Q I'm 28 and have recently noticed numerous new small hard bumps in my vagina. There was one the size of a hard pea previously. They can't be seen but are felt. So I don't think they are caused by ingrown hair or shaving or sexually transmitted disease as I've never had sex.
There is a history of cancer-related cervical abnormalities and polyps on my mother's side of the family. I've recently had some bleeding in these areas. Is there a cause for concern given my age? When should sexually inactive women do vaginal self-exams and see a gynaecologist?
A Your problem is unlikely to be cancer-related as cancers that arise from the vagina are extremely rare and your age makes it an even more remote possibility.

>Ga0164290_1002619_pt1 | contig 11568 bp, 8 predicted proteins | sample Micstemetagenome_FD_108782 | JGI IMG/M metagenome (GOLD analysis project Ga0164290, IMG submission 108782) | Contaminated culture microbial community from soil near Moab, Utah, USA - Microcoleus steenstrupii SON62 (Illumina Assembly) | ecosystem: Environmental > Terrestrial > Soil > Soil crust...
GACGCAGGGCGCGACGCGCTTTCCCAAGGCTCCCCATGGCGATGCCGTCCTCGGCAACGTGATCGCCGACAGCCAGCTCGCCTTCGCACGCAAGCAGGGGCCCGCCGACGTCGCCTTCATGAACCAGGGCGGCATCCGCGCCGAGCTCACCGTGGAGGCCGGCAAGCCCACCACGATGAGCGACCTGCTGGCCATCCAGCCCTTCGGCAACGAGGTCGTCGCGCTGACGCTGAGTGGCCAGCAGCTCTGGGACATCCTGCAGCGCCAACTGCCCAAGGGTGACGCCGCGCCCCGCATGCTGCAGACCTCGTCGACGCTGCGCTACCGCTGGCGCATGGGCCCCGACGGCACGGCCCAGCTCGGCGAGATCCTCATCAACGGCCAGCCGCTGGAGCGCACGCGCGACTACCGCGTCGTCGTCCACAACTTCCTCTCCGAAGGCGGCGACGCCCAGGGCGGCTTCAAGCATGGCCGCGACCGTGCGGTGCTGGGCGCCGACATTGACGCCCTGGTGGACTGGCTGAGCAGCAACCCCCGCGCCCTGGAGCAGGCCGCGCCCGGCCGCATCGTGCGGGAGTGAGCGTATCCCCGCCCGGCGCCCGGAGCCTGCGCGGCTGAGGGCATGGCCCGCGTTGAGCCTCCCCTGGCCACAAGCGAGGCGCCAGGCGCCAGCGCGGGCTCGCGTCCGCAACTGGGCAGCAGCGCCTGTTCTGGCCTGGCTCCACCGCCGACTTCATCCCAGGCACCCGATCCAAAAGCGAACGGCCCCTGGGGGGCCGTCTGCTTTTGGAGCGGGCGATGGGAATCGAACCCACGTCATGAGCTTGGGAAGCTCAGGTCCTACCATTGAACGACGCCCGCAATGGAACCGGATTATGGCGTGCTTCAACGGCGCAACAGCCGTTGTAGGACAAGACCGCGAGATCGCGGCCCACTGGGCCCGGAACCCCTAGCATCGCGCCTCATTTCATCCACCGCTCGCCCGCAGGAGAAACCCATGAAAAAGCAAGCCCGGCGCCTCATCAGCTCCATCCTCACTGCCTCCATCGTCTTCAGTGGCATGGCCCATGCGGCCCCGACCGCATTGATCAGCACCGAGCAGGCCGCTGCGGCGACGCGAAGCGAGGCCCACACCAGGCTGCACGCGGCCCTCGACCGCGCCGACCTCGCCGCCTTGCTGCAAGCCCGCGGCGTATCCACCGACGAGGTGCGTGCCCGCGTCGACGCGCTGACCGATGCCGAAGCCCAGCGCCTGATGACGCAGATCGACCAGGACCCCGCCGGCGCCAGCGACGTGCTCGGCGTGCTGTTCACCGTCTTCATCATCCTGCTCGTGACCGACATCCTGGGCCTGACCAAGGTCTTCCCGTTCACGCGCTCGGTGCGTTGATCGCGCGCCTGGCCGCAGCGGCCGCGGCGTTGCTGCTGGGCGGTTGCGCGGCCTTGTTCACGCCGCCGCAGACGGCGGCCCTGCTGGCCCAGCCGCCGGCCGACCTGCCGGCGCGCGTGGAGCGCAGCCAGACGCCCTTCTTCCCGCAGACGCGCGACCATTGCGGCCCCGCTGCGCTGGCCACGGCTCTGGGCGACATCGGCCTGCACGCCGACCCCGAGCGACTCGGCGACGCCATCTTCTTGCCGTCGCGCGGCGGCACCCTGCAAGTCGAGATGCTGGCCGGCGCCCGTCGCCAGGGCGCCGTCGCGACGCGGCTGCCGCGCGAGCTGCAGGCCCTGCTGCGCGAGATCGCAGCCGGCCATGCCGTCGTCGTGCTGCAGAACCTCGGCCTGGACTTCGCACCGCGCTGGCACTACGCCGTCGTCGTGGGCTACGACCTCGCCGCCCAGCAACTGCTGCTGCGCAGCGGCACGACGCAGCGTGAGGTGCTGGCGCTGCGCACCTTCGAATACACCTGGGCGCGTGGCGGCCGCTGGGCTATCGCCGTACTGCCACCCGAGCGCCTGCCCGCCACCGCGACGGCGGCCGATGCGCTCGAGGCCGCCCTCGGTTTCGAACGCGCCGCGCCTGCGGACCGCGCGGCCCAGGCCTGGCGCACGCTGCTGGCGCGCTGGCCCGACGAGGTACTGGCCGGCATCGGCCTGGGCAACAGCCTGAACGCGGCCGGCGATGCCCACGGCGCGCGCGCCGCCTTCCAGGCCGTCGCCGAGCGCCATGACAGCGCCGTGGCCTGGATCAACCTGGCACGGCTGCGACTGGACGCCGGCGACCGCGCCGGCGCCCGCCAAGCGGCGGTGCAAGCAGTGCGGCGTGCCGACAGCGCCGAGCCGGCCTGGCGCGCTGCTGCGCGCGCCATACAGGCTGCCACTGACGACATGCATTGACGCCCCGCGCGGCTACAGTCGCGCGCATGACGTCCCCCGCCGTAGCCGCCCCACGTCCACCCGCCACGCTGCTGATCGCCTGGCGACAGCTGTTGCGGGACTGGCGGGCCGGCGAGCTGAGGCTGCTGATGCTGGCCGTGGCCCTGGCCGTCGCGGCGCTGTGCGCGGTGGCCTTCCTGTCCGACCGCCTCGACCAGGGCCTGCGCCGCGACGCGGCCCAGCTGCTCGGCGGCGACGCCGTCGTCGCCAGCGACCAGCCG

From your description, it is difficult to be sure of the nature and the specific location of these bumps. These bumps along the length of the vagina could be Gartner's duct cysts.
These benign cysts form from remnant tissue that were involved in the formation of the vagina when you were a foetus. Gartner's duct cysts do not generally need to be removed unless they are causing discomfort, bleeding or are the source of otherwise troublesome symptoms.
Another common possibility is endometriosis of the vagina or vulva. This is a benign condition where normal tissue from the lining of the womb is abnormally located. Endometriotic implants can swell, bleed and otherwise be the source of tenderness. Symptoms can fluctuate with a woman's monthly cycle and hormonal variation.
Cervical cancer is rare in women who have never had sex and is not hereditary.
I suggest that you visit a gynaecologist for a proper examination.